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Austin FC and Texas football fanbases will collide and intertwine this fall for the first time. (Jay Torres/Twitter)

Austin sports fans are in the clear this weekend as Austin FC heads to Vancouver and Texas football plays at home, but this month they'll face a moral dilemma as they're forced to choose between Verde and burnt orange for the first time.


Austin FC, the newcomer that has quickly incited one of the most passionate fanbases in MLS, will play at home at the same time as tried-and-true Texas football for the first time at 7 p.m. on Saturday, Sept 18.

Some fans, like Austin FC season ticket holder Rod Mercado, will resort to desperate measures to catch a glimpse of both their favorite teams.

Rod Mercado (left) is a longtime Texas and Austin FC fan. (Rod Mercado/Twitter)


"Maybe I'll watch the Longhorn game on my phone while I'm sitting in my seats (at Q2)," Mercado said.

Others say conflicting times are no problem for the two different sports.

But the fateful Sept. 18 time conflict is just one of the run-ins between the two teams that have never played in the same season. Austin FC has had the undivided attention of Austinites all summer as their first season rides into a time usually dedicated to all things Longhorns. Some wonder whether one team will suffer in the presence of the other, especially as Austin FC struggles to move up in the standings.

But Mercado, a Longhorn fan since graduating in 1995 and longtime Austin Anthem and Los Verdes member since its "MLS to Austin" days in 2017, said he and other dual fans are embracing a new favorite color combo: Verde and burnt orange. Just like Longhorn and Austin FC part-owner Matthew McConaughey, they say "the more, the merrier" when it comes to Austin sports culture.

"Texas athletics is the original game in town, but now we're no longer a little hip government, university town, man," McConaughey said at an Austin FC press conference in April. "We're a corporate town. We're a tech town. We're an international destination."

Dr. Matt Bowers, an associate professor for sports management at UT that has been following both teams, tends to agree.

"There's long been this assumption that the Longhorns have such a kind of stranglehold on the sports fan market in a place like Austin that it's too much to compete with," Bowers said. "I think Austin FC is showing that's absolutely not true."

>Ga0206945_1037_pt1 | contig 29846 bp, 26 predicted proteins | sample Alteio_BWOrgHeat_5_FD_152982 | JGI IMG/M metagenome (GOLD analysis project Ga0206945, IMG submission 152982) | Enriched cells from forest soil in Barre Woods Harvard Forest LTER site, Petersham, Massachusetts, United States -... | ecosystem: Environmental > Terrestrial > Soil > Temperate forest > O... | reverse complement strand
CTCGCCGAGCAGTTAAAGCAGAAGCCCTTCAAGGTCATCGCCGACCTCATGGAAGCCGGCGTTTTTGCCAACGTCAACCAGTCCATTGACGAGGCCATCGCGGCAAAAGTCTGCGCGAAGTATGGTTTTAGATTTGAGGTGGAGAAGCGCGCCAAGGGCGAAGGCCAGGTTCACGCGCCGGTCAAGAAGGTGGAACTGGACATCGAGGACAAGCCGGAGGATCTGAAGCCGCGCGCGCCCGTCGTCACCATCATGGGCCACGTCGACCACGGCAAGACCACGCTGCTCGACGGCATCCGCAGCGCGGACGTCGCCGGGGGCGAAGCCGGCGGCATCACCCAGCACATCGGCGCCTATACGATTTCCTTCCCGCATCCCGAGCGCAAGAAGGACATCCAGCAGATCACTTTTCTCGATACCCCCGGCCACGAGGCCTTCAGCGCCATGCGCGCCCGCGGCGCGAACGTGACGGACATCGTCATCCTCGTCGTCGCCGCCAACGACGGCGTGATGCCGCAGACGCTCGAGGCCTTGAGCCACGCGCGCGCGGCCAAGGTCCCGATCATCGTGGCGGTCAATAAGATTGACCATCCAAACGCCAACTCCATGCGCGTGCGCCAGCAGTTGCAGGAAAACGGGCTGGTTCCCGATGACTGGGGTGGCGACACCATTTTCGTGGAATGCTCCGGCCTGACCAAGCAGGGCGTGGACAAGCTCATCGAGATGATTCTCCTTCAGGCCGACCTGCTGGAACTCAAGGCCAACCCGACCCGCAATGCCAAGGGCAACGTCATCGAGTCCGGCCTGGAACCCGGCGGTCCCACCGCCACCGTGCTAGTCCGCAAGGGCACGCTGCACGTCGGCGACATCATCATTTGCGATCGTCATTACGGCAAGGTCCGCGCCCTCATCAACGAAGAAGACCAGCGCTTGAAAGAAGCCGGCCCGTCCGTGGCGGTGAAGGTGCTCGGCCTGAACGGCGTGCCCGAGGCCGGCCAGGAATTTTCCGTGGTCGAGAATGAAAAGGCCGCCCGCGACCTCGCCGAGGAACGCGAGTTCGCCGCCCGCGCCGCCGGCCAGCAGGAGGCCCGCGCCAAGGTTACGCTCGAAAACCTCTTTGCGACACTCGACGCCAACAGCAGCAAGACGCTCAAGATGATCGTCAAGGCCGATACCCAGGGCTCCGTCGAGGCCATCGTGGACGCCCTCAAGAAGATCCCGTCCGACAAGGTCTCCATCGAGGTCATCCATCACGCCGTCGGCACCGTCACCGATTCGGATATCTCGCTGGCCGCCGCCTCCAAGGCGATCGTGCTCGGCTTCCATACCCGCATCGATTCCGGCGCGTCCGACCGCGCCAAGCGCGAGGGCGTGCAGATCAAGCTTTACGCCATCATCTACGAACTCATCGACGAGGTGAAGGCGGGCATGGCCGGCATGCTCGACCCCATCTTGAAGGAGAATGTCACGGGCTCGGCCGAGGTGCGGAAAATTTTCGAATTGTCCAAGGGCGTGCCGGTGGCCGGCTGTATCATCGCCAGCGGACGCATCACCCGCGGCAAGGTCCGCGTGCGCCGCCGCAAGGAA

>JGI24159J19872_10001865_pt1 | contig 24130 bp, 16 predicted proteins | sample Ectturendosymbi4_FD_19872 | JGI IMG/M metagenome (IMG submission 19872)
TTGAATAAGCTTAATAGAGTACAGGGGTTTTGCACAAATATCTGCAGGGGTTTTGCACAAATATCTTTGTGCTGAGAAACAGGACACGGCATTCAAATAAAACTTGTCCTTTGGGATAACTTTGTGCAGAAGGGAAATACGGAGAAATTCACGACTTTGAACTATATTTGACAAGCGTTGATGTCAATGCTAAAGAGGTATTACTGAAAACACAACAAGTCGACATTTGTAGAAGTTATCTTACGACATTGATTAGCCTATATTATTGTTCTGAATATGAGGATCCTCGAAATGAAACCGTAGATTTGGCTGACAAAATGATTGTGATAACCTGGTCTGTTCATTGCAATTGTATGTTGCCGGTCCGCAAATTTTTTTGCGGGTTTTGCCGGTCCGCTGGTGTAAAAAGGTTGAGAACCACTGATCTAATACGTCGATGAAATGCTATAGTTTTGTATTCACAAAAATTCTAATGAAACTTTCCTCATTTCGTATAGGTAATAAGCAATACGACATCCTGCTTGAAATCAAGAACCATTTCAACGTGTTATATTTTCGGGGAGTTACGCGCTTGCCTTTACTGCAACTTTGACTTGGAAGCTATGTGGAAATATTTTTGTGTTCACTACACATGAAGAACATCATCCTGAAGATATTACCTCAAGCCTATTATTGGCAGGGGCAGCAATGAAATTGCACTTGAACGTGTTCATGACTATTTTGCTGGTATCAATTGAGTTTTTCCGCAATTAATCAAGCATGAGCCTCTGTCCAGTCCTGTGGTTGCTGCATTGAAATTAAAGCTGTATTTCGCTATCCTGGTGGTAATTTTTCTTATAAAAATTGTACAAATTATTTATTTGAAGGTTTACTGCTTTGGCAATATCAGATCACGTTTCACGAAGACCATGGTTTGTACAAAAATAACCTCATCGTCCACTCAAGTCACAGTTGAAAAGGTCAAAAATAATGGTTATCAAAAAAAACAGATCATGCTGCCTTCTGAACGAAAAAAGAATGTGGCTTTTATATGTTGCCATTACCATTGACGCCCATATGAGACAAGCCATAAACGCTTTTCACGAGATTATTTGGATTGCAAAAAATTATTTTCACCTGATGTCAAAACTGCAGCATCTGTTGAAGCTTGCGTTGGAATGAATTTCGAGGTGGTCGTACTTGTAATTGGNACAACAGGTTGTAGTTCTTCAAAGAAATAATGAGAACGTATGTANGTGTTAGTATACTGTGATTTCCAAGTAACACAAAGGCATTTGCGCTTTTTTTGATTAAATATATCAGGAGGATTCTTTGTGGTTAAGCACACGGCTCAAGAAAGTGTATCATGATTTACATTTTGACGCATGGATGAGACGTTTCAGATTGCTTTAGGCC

(Q2/Twitter) (Bob Daemmrich)


He said that the Venn Diagram of Longhorns and Austin FC fans isn't a perfect circle. With Longhorns supported by alumni and longtime Austinites and Austin FC representing transplants and a younger audience, each serve different purposes to Austin sport goers.

Austin's sporting market is as "weird" as the rest of the city, according to Bowers, and the two might actually help boost each other as they appeal to slightly different audiences. But the teams still likely won't be collaborating anytime soon. Texas has successfully ingrained itself into what was once the largest market without a professional team, and Bowers said they're probably not looking to team up with smaller competitors.

Fans like Mercado hope to see their two teams work together in some way, from a "Longhorns Night" at Q2 Stadium to Verde and burnt orange merch. Many fans are looking forward to an all-day party when Texas plays OSU at home at noon on Oct. 16 and Austin FC follows at 8 p.m. that night, or when UT plays Baylor at noon in Waco before Austin FC heads to FC Dallas at 7 p.m Oct. 20.


But some Austin FC fans like Bryce Cathcart side with Texas in saying they don't want the two to mix.

"Not a UT fan but more than that I just think it would be in bad taste," Cathcart said. "Honestly I think the majority of the Austin FC fan base couldn't care less about UT. Let the two teams do their own thing."

Austin FC fan Bryce Cathcart said most Austin FC fans aren't interested in UT. (Bryce Cathcart)


While Bowers says fan attendance should be mostly unaffected as long as Austin FC stays in their honeymoon phase and the Longhorns maintain their grip on Austin, he's most curious about which team will win TV rights at sports bars across the city. Still, he says that both teams should come out pretty unscathed as their seasons come to an end.

"I don't think we'll leave this fall with anything other than optimism about what our sports fan market can support," Bowers said.

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